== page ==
It seems like only a few months since EA Sports released World Cup 98. Er, hang on a minute, it was just a few months ago. What are they playing at over there in Canada? Three football games in just 12 months just doesn't seem possible. Have they been taking some kind of machine coder's Viagra? Ah, but apparently this game's different. Well, okay then. But exactly how different can it be?
Associate producer Nic Malaperiman has the answers: We actually started work on FIFA 99 when we finished Road To World Cup at the end of last year. Whereas World Cup 98 was designed specifically for this year's tournament, FIFA 99 features over 240 European and American club sides. As well as playing in up to 12 different leagues and three new Cup games, for the first time you can set up and take part in your own leagues and tournaments. We've even come up with our very own European Super League (see panel on opposite page) for a bit of fun.
Okay, so no national sides. What else is new? Everything, really, says Matt Brown, the man in charge of the artificial intelligence test bed, though you might not realise exactly what until you've played it a few times. With football games it's always a case of realism versus reality -should it be a real simulation or should it just be fun? The thing is, Creal' isn't always fun. It's fine for flight sims and stuff like that - though you wouldn't catch me playing them. You have to exaggerate or adapt things to suit your requirements. We always start with Creal' and then take it from there, and that's why I think we're better at it than other people. We look at the stats, how fast a player can move, how hard and how far he can hit the ball etc, and then alter or adapt it accordingly. In most football games, the amount of ground a player can cover is quite amazing, but it's also totally unrealistic. We actually timed how long it takes a real player to run down the wing with a football, and it's a lot longer than you might think. If it took that long in our game, people would just get frustrated.
So what are the most significant changes? Well, we've played around with the camera a lot and have been trying to get the frame rate as high as possible - that was the main criticism we had from you guys and the public last time round, states Matt. It just wasn't quick enough.
It's Not Soccer'!
So how have you gone about this? Again, it's always a compromise. Soccer... Sorry, can I call it soccer? Will you guys get upset if I don't call it football? Okay, football is all about movement and making the right pass. When you zoom in on the players, they may look nice, but it limits how you can play. When you zoom out there's more strategy involved, because you can see more of your players and more of the pitch. This is why we try and keep the camera out -the further back the better - because it makes the game a lot more strategic. However, pull back too much and the frame rate really starts to suffer. We said to ourselves before we started work on FIFA 99 that the most important thing was the frame rate. It just had to be better. Consequently, we've been tweaking everything to make sure it stays much higher than before.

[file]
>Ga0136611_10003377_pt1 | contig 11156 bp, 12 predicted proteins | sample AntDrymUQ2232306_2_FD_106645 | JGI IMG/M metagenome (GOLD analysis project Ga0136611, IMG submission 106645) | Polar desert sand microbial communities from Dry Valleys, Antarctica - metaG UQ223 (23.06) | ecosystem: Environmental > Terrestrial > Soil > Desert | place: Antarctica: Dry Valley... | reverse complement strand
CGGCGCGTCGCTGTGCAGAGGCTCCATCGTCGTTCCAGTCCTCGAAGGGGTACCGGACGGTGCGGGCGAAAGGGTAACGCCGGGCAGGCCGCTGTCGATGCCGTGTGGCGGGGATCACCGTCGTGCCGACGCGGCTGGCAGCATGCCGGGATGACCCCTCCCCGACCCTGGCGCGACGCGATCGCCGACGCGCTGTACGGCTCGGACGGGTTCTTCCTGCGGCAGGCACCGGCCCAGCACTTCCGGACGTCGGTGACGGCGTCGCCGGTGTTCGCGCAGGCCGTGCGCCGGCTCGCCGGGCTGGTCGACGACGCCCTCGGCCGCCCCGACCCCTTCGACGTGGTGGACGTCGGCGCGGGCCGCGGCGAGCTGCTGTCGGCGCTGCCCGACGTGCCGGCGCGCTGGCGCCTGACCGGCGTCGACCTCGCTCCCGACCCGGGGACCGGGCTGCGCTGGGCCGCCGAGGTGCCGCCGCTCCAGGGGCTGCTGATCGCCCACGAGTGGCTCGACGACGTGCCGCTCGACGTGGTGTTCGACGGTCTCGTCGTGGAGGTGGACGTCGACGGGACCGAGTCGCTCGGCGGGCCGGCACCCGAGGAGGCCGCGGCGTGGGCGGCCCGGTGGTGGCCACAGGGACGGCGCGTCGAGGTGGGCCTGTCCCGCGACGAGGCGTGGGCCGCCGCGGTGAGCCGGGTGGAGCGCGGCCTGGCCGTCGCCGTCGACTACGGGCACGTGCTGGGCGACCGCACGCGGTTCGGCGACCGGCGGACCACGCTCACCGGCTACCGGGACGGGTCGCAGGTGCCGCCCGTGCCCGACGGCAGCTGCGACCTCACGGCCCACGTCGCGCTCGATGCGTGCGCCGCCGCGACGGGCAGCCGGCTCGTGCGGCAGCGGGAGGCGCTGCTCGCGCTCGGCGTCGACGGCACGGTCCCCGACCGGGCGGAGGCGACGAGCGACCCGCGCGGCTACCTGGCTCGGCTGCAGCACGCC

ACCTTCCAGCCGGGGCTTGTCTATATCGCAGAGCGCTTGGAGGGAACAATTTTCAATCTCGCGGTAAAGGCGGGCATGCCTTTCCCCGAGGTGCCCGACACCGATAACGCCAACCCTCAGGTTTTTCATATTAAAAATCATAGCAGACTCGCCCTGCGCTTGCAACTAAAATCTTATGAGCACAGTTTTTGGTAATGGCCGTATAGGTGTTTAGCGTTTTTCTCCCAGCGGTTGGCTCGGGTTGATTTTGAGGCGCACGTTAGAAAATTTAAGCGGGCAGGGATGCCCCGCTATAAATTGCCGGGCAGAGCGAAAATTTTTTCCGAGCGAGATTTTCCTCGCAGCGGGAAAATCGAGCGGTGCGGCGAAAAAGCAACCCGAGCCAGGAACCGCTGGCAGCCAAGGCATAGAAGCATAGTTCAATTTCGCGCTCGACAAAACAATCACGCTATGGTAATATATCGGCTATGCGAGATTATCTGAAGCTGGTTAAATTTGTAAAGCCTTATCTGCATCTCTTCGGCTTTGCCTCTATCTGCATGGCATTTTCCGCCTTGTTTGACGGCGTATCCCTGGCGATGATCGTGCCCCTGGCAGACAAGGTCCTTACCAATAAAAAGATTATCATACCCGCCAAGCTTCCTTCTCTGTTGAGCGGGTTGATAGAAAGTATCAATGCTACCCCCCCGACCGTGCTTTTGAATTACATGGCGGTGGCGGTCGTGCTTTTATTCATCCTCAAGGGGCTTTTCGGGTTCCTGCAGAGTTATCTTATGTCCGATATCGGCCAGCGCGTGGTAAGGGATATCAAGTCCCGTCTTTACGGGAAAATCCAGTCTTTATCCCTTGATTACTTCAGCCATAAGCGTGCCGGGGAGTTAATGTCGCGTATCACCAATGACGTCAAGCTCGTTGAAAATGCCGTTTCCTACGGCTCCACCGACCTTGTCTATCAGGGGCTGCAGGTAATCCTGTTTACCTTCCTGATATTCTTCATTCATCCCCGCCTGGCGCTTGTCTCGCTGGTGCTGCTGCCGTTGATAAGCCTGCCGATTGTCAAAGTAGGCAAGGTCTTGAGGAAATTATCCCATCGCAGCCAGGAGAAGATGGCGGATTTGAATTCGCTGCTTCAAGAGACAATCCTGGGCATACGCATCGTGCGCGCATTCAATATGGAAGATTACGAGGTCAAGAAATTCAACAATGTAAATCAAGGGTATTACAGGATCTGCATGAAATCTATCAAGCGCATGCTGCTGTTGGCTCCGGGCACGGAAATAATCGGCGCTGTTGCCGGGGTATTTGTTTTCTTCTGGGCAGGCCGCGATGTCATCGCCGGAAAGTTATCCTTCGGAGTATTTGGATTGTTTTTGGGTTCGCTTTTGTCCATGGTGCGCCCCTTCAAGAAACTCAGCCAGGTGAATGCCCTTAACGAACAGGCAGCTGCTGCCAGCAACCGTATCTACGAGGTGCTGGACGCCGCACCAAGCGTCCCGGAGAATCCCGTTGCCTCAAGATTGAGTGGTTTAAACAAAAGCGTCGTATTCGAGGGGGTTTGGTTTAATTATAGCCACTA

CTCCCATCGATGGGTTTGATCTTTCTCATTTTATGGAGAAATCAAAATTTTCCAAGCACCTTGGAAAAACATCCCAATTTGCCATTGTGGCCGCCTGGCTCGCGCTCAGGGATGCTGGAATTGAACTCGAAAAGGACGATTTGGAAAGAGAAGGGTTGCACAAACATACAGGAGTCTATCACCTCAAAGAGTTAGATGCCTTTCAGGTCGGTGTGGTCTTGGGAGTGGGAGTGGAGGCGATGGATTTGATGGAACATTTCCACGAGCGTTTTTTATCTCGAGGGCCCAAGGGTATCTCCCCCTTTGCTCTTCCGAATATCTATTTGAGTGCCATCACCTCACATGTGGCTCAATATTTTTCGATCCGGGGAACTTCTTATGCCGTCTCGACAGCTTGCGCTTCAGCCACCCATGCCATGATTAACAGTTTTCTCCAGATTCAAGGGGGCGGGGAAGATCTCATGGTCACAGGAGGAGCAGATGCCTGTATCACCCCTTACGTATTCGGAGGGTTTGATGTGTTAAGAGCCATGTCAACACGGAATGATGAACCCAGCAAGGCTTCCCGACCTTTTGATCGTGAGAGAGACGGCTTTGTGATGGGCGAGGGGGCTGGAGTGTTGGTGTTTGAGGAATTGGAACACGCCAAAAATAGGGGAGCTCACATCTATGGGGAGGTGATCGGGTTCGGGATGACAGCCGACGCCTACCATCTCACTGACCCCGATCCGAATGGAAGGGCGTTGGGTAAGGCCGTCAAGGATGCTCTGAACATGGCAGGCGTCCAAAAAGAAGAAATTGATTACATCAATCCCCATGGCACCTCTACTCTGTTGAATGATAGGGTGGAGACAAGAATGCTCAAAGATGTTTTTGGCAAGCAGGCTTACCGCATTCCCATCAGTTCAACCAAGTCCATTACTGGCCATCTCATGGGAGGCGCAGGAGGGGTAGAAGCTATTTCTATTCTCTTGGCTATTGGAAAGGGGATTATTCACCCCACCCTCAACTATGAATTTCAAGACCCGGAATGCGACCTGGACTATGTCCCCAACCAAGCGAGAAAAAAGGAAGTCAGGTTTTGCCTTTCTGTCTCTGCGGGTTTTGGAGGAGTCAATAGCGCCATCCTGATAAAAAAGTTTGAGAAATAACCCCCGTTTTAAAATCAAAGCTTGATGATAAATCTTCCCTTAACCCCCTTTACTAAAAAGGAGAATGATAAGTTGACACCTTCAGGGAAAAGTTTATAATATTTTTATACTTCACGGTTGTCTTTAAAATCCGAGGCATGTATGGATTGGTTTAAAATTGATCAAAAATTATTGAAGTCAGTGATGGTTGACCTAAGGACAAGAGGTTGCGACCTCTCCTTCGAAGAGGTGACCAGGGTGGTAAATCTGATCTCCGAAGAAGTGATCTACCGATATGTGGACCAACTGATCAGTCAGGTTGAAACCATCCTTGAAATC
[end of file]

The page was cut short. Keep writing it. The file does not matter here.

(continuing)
Sipping from a massive 24-ounce cup of diet Coke, I sit down and play FIFA 99 under the watchful eye of Eric, one of EA Sports Canada's technical guys.
After about two minutes into a game, I'm convinced. It at least appears to be better than World Cup 98. It's certainly a lot faster and a lot more fluid (you can still alter the speed). The fact that you can chest the ball down means that you can control it a lot quicker, which speeds up the game immeasurably. You're no longer forced to wait those extra nano-seconds that seem like years and leave you so vulnerable to tackles. Also, thanks to new Cinterruptable animations' you're no longer banging the control pad in frustration waiting for your player to change direction when he's in the middle of a 360-degree Rocastle.
Altogether, it plays a lot smoother and is less frustrating than before. That said, the fact that it's so easy to make a successful tackle means that it's still a bit of a battle in midfield -more like an Arsenal versus Chelsea game than, say, Liverpool versus Ajax. You still don't get much time on the ball and are forced to pass it almost as soon as you get possession; either that or risk pegging it down the wing and hoofing it into the box. When you're in possession you should have an advantage over your opponent. You should be able to shield the ball from him and sell him dummies before you decide what to do...
You Gotta Practice
Eric immediately scribbles something down on a piece of paper and then takes hold of the other controller. We play a six-minute game and he runs rings around me, executing little fakes and jukes (well that's what he calls them) almost at will. The game ends seven-nil. Like every other FIFA game before it, it's pretty obvious that if you want to get good at FIFA 99 and get the most out of it, then you're gonna have to practice.